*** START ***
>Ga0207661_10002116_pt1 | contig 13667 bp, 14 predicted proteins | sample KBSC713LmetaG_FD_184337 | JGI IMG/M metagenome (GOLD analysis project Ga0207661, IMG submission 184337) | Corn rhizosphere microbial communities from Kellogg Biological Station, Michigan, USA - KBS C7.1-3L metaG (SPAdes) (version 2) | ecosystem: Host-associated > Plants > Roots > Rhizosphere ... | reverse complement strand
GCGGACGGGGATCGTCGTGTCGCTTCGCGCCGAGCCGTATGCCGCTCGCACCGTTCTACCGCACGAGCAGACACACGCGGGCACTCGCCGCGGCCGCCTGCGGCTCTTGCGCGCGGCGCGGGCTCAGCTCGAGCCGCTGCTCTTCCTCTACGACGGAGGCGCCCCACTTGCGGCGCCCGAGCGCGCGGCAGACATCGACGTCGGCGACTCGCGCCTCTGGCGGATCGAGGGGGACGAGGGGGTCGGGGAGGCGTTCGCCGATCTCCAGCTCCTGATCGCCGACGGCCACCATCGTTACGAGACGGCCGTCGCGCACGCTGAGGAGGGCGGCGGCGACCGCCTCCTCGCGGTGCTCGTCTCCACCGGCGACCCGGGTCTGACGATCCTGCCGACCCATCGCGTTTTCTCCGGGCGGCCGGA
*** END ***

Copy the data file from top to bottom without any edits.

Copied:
>Ga0207661_10002116_pt1 | contig 13667 bp, 14 predicted proteins | sample KBSC713LmetaG_FD_184337 | JGI IMG/M metagenome (GOLD analysis project Ga0207661, IMG submission 184337) | Corn rhizosphere microbial communities from Kellogg Biological Station, Michigan, USA - KBS C7.1-3L metaG (SPAdes) (version 2) | ecosystem: Host-associated > Plants > Roots > Rhizosphere ... | reverse complement strand
GCGGACGGGGATCGTCGTGTCGCTTCGCGCCGAGCCGTATGCCGCTCGCACCGTTCTACCGCACGAGCAGACACACGCGGGCACTCGCCGCGGCCGCCTGCGGCTCTTGCGCGCGGCGCGGGCTCAGCTCGAGCCGCTGCTCTTCCTCTACGACGGAGGCGCCCCACTTGCGGCGCCCGAGCGCGCGGCAGACATCGACGTCGGCGACTCGCGCCTCTGGCGGATCGAGGGGGACGAGGGGGTCGGGGAGGCGTTCGCCGATCTCCAGCTCCTGATCGCCGACGGCCACCATCGTTACGAGACGGCCGTCGCGCACGCTGAGGAGGGCGGCGGCGACCGCCTCCTCGCGGTGCTCGTCTCCACCGGCGACCCGGGTCTGACGATCCTGCCGACCCATCGCGTTTTCTCCGGGCGGCCGGA